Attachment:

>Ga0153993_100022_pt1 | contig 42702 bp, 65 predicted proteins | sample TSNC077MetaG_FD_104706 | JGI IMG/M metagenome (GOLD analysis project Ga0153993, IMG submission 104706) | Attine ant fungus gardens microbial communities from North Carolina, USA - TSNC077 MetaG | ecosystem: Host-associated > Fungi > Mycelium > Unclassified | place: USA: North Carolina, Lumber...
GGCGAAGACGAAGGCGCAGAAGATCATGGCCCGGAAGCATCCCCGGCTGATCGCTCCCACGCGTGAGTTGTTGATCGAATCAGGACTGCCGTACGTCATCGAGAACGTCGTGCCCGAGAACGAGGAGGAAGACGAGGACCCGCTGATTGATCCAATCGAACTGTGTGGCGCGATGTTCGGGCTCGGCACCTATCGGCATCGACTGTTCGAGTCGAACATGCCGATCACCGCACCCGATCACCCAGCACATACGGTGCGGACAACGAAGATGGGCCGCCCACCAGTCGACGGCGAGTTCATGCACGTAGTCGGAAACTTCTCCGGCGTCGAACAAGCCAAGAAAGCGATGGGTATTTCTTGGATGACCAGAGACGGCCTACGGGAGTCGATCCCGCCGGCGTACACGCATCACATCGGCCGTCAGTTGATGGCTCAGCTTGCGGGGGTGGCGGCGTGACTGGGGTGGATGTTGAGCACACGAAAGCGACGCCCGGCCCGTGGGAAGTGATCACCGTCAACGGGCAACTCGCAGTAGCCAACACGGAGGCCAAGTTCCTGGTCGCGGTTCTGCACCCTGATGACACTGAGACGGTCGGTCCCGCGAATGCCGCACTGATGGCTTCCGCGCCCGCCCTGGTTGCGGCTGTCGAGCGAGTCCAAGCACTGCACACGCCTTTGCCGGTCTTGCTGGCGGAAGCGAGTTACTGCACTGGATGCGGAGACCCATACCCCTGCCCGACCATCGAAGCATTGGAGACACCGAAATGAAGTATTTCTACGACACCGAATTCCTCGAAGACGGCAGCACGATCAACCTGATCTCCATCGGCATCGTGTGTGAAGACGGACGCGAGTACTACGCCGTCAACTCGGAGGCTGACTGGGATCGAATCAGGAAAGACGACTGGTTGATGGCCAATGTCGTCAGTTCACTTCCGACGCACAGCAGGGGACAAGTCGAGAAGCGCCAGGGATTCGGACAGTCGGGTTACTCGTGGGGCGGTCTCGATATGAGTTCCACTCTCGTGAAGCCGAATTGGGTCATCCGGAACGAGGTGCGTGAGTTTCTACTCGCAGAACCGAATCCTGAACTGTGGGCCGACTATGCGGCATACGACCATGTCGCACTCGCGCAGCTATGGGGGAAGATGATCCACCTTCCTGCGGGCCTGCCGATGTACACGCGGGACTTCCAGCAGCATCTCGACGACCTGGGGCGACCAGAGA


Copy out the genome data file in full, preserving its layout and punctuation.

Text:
>Ga0153993_100022_pt1 | contig 42702 bp, 65 predicted proteins | sample TSNC077MetaG_FD_104706 | JGI IMG/M metagenome (GOLD analysis project Ga0153993, IMG submission 104706) | Attine ant fungus gardens microbial communities from North Carolina, USA - TSNC077 MetaG | ecosystem: Host-associated > Fungi > Mycelium > Unclassified | place: USA: North Carolina, Lumber...
GGCGAAGACGAAGGCGCAGAAGATCATGGCCCGGAAGCATCCCCGGCTGATCGCTCCCACGCGTGAGTTGTTGATCGAATCAGGACTGCCGTACGTCATCGAGAACGTCGTGCCCGAGAACGAGGAGGAAGACGAGGACCCGCTGATTGATCCAATCGAACTGTGTGGCGCGATGTTCGGGCTCGGCACCTATCGGCATCGACTGTTCGAGTCGAACATGCCGATCACCGCACCCGATCACCCAGCACATACGGTGCGGACAACGAAGATGGGCCGCCCACCAGTCGACGGCGAGTTCATGCACGTAGTCGGAAACTTCTCCGGCGTCGAACAAGCCAAGAAAGCGATGGGTATTTCTTGGATGACCAGAGACGGCCTACGGGAGTCGATCCCGCCGGCGTACACGCATCACATCGGCCGTCAGTTGATGGCTCAGCTTGCGGGGGTGGCGGCGTGACTGGGGTGGATGTTGAGCACACGAAAGCGACGCCCGGCCCGTGGGAAGTGATCACCGTCAACGGGCAACTCGCAGTAGCCAACACGGAGGCCAAGTTCCTGGTCGCGGTTCTGCACCCTGATGACACTGAGACGGTCGGTCCCGCGAATGCCGCACTGATGGCTTCCGCGCCCGCCCTGGTTGCGGCTGTCGAGCGAGTCCAAGCACTGCACACGCCTTTGCCGGTCTTGCTGGCGGAAGCGAGTTACTGCACTGGATGCGGAGACCCATACCCCTGCCCGACCATCGAAGCATTGGAGACACCGAAATGAAGTATTTCTACGACACCGAATTCCTCGAAGACGGCAGCACGATCAACCTGATCTCCATCGGCATCGTGTGTGAAGACGGACGCGAGTACTACGCCGTCAACTCGGAGGCTGACTGGGATCGAATCAGGAAAGACGACTGGTTGATGGCCAATGTCGTCAGTTCACTTCCGACGCACAGCAGGGGACAAGTCGAGAAGCGCCAGGGATTCGGACAGTCGGGTTACTCGTGGGGCGGTCTCGATATGAGTTCCACTCTCGTGAAGCCGAATTGGGTCATCCGGAACGAGGTGCGTGAGTTTCTACTCGCAGAACCGAATCCTGAACTGTGGGCCGACTATGCGGCATACGACCATGTCGCACTCGCGCAGCTATGGGGGAAGATGATCCACCTTCCTGCGGGCCTGCCGATGTACACGCGGGACTTCCAGCAGCATCTCGACGACCTGGGGCGACCAGAGA